“We are eager to propose specific test scenarios and will monitor the results closely for useful information as we work with FirstNet (First Responder Network Authority) to develop our regional broadband network.”

BayRICS will oversee the build-out and operation of one of the first LTE networks designed exclusively for public safety, which will eventually become part of the FirstNet nationwide public safety broadband network.

Related stories on DailyWireless include; FirstNet: Get Utilities to Pay for It ,SF Announces LTE First Responder Net,SF Approves Dedicated LTE Network for First Responders, Seybold: Furgetabout Video on LTE Public Safety Band, Broadband Disability Act, Public Service Radio Convention, Public Safety Net Removed from Debt Ceiling Bill, The D-Block Gamble, D-Block Gets a Hearing, National Wireless Initiative, White House: D-Block to Police/Fire,

Starbucks Dumps AT&T WiFi for Google WiFi

Google today announced that it will soon be supplying WiFi to all Starbucks locations in the US. That also includes its new gigabit Google Fiber internet service where available.

Google will make free WiFi connections available to all 7,000 company-operated Starbucks stores in the United States over the next 18 months, ousting Starbucks’ current WiFi supplier, AT&T.

Under the AT&T branding there was no purchase or subscription required, no password needed and no time limit on your session. Starbucks and AT&T started their service in 2008, at first offering a mix of free and paid wireless Internet service. Starbucks switched to free WiFi access in June, 2010.

Google will start rolling out the new networks in August, using the SSID “Google Starbucks”.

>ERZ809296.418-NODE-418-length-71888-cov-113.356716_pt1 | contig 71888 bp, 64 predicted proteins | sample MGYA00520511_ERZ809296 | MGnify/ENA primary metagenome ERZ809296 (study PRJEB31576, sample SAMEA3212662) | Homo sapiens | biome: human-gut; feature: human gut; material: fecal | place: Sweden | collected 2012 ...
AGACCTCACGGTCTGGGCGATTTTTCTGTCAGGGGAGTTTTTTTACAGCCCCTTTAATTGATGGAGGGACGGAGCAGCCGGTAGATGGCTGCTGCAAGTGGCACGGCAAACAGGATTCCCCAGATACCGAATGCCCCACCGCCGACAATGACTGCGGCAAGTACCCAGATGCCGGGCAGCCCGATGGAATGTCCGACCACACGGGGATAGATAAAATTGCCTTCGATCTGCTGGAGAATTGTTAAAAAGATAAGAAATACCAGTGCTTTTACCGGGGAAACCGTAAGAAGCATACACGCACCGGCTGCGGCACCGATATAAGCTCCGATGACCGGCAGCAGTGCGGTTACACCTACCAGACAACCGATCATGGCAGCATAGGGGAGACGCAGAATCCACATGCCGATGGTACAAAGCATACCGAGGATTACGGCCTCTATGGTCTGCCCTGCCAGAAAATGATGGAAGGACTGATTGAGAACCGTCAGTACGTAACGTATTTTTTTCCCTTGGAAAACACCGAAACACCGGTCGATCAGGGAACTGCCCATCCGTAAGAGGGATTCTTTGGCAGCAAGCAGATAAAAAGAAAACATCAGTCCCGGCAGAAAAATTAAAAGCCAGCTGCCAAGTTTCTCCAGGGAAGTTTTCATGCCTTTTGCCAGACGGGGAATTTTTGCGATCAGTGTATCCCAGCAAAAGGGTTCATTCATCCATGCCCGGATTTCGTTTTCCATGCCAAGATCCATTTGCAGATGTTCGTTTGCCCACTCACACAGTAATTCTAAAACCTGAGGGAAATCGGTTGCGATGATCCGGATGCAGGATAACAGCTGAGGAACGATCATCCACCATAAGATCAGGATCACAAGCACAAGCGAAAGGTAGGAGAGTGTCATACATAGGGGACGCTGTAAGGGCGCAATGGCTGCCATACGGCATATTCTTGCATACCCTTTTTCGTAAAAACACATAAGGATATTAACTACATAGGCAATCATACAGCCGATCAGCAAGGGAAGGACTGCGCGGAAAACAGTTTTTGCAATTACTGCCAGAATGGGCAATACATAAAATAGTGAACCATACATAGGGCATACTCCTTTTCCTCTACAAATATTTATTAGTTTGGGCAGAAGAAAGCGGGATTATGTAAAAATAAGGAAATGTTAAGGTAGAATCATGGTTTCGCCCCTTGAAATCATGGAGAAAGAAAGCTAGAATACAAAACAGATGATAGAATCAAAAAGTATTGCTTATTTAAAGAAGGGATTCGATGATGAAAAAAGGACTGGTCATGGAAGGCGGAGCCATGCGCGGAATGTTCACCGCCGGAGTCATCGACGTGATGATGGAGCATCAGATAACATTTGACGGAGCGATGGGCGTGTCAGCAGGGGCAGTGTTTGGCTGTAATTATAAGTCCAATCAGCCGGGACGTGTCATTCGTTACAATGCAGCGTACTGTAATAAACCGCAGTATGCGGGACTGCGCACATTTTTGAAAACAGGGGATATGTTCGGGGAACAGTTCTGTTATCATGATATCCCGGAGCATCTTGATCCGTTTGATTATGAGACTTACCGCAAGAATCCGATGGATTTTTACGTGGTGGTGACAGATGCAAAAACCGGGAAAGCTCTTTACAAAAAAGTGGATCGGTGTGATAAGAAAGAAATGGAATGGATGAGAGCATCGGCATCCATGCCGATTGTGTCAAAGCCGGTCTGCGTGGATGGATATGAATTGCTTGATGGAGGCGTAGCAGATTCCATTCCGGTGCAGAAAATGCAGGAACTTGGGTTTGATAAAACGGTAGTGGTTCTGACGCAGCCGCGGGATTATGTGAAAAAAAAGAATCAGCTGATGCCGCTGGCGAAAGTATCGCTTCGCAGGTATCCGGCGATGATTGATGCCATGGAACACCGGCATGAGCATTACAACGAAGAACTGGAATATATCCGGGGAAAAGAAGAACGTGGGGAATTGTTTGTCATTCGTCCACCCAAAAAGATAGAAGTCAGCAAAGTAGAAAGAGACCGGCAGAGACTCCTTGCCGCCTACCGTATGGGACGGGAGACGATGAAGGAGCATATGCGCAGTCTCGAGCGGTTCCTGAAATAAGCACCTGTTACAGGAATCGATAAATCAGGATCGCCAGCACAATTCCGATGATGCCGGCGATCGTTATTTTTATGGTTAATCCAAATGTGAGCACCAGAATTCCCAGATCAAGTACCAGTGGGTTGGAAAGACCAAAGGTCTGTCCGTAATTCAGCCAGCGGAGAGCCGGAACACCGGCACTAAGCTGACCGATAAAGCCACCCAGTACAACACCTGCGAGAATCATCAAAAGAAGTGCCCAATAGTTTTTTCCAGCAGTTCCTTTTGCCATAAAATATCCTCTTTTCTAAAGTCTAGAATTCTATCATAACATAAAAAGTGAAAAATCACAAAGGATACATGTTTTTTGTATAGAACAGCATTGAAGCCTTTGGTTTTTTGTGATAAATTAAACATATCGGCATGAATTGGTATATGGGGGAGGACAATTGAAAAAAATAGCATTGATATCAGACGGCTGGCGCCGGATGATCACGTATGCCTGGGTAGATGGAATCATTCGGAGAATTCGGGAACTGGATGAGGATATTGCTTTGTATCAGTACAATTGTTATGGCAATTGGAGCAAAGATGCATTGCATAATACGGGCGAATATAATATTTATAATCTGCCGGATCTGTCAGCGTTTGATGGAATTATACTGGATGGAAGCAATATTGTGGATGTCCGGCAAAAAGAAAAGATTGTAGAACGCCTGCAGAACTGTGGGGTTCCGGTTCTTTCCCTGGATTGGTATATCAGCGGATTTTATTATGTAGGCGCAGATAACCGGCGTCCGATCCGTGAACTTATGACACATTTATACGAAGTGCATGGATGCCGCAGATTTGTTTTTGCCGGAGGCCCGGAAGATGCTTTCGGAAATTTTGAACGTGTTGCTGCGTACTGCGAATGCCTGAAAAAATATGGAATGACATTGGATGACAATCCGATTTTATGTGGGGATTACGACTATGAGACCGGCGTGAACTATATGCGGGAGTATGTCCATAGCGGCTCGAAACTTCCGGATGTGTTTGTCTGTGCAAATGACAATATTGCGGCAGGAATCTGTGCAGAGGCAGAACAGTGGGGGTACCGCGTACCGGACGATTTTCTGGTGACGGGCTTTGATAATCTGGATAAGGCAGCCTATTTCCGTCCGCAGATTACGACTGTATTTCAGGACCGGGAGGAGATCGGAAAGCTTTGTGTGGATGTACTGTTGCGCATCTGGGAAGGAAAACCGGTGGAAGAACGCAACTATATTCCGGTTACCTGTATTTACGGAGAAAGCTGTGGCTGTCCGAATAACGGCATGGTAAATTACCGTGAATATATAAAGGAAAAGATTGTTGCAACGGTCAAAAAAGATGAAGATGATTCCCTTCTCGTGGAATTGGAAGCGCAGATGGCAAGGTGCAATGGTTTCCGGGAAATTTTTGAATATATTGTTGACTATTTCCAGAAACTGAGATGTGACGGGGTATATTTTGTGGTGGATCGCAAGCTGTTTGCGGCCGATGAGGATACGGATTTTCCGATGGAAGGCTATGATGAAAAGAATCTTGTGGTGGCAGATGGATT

Google recently announced it will also offer San Francisco $600,000 to set up free access in public spaces, with a rollout planned for completion in April, 2014 pending approvals.

Small cells and Hotspot 2.0 are the hot new thing for carriers. Hotspot 2.0 allows seamless roaming from licensed carriers to unlicensed WiFi.

AT&T says it will deploy more than 10,000 new macrocells, along with 40,000 small cells and 1,000 distributed antenna systems (DAS). AT&T expects their 700 MHz LTE network will cover 300 million POPs by the end of 2014. That compares to its current plans to deploy LTE to about 250 million people by year-end 2013.

Combining low frequency (600-800 MHz) macrocells with high frequency (2.4-2.7 GHz) small cells in urban cores is a tactic that may become increasingly popular. Especially if new competitors are allowed into the 600 MHz auction or are allowed to buy or lease 2.6GHz from Softbank.

Here are 25 Blogs Featuring the Best Places to Get Free Wi- Fi.

Related Dailywireless articles include; Free WiFi for 31 SF Parks, Free Google WiFi for NYC Chelsea Neighborhood, Meraki Proposes Free SF Wi-Fi Network, Cities of San Jose and Santa Clara Get Free WiFi, AT&T: 40,000 Small Cells, Free WiFi: It’s a Right!, San Jose: Municipal Wi-Fi Comes Alive (Again), FirstNet: Get Utilities to Pay for It, Seattle’s Gigabit Fiber CityNet, Chicago Announces Free WiFi in Parks, Municipal Networks: Good for Cities?, Genachoski : Gigabit Fiber in 50 States by 2015 , SF Public Service Net: In Trouble?, Street light Provides Wi-Fi, Cell Coverage.

NSA’s XKeyscore Revealed

NSA’s tool, XKeyscore, collects ‘nearly everything a user does on the internet and allows analysts to search with no prior authorization through emails, online chats and the browsing histories of millions of individuals, according to The Guardian.

The NSA boasts XKeyscore, is its “widest-reaching” system for developing intelligence from the internet.